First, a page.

With Park’s arrest, the prosecution has two remaining tasks – wrapping up a probe on Woo Byung-woo, the former presidential secretary for civil affairs, and other local firms suspected of donating money for the K-Sports and Mir foundations.

Other companies including SK and Lotte are also accused of seeking favors from the Park administration in return for contributing money to the foundations allegedly controlled by Choi. SK is under suspicion that it sought a special pardon for its chairman Chey Tae-won and Lotte allegedly wanted to secure a business right for its duty free shop.

Woo, prosecutor-turned-government official, is suspected of assisting or condoning Choi’s meddling in state affairs during his term at the presidential office. He is also accused of peddling undue influence over the prosecution and disrupting a probe into the sinking of the Sewol ferry.

Park was expelled from office on March 10, with less than a year remaining in her five-year term, in a unanimous decision by the Constitutional Court to finalize the Dec. 9 parliamentary impeachment.

The Constitutional Court acknowledged Park’s role in letting Choi, who holds no government post, meddle in state affairs and manipulate power from behind the scene.

South Koreans showed mixed reactions to the former president’s arrest.

“The arrest is a natural consequence for the corrupt leader. We are paying the price for picking a wrong leader,” Lee Chan-ki, a 43-year-old office worker told The Korea Herald, accusing Park of not showing any remorse. “It is humiliating that no president in the country seems to have honorably stepped down from their post.”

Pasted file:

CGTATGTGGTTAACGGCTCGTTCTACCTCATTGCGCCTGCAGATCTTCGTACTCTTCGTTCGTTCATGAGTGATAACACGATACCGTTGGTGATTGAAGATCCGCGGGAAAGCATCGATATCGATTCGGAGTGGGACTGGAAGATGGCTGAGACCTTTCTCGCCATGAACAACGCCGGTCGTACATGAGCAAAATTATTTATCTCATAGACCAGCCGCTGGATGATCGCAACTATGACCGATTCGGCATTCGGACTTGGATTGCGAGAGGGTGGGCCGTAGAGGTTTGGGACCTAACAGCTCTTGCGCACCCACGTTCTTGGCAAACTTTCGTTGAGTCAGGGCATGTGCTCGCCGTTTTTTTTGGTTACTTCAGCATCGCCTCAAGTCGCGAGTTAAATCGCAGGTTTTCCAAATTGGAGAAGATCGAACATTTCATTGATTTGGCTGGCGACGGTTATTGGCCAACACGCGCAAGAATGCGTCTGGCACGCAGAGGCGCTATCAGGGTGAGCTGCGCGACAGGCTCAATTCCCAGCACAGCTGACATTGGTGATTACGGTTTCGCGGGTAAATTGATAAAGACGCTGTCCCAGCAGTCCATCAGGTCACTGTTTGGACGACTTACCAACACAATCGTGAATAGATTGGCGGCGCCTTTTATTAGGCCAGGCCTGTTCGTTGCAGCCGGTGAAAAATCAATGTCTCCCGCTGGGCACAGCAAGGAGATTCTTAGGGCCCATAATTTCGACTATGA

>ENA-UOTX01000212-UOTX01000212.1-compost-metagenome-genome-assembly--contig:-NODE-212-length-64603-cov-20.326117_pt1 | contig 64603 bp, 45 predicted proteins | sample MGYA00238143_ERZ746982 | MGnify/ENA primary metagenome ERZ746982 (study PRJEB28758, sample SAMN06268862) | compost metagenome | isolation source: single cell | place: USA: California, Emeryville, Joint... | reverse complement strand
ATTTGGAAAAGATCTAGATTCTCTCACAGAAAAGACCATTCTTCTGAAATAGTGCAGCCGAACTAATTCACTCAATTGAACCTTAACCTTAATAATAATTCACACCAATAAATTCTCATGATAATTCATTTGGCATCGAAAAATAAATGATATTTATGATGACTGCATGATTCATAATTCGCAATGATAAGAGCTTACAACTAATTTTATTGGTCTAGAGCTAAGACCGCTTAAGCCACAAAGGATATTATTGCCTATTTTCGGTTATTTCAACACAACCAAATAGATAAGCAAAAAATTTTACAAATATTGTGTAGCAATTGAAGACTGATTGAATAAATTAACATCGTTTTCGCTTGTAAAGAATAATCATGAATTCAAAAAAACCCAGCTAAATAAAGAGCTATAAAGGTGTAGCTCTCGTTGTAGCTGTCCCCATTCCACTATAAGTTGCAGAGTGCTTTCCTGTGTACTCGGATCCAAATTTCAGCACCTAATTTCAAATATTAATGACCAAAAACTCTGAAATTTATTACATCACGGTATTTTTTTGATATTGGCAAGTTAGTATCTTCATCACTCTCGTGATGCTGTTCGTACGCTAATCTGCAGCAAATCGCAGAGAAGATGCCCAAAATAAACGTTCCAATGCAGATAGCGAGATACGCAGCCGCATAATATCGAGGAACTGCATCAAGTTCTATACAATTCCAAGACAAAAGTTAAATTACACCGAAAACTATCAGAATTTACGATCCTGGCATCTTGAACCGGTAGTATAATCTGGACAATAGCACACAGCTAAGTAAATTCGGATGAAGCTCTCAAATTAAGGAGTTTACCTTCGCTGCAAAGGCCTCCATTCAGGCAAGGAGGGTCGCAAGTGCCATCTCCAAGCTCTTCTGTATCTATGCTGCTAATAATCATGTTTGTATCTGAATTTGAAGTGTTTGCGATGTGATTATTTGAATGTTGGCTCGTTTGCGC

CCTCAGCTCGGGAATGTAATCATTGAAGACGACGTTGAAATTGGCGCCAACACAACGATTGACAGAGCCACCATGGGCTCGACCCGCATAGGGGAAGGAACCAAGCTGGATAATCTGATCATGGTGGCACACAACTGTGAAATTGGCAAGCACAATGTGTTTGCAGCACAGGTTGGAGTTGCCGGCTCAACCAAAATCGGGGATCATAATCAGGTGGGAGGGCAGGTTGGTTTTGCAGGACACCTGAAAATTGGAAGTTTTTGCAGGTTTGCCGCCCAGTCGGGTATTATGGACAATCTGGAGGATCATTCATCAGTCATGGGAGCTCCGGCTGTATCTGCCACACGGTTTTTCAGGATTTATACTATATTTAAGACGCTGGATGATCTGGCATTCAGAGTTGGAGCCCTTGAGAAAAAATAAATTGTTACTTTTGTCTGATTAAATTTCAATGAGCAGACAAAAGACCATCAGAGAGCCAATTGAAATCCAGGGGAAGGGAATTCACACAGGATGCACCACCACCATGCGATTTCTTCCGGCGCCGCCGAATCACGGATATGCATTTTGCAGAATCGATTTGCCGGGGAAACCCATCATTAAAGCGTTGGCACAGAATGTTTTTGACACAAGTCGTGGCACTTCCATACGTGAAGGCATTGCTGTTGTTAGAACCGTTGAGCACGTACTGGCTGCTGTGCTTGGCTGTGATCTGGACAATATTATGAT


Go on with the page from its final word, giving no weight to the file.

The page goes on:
Some echoed hope for a fairer and more democratic society after justice is served for Park.

“Park’s arrest made me believe that everyone can be equal before the law,” said a 30-year-old student Jung Sung-hoon. “I hope politicians fear its people and finally work for us who are the owner of this country.”

But Park’s loyal fans have had difficulties coping with Park’s arrest.

Some of her supporters staged a rally outside the prosecution’s office and a detention center overnight waiting for Park to appear. They cried out loud, chanting her name and demanding her release.

“The prosecution and court are unchallenged power. Why should they make the president wear a prison uniform when a trial without detaining her is also possible?” said Joo Ok-soon, a head of pro-Park civic group, in front of the detention facility.

Friday was also the day when the raised Sewol ferry was brought to shore, nearly three years after it sank off the nation’s southwest coast and killed 304 people.

Once the ferry is moved onto a dry dock, the salvage team plans to investigate the ferry to find the causes behind its sinking and find the nine missing bodies.

Park’s failure to save more lives and properly respond to the nation’s worst maritime disaster was one of the reasons that led the parliament to vote to impeach her in early December.

By Ock Hyun-ju (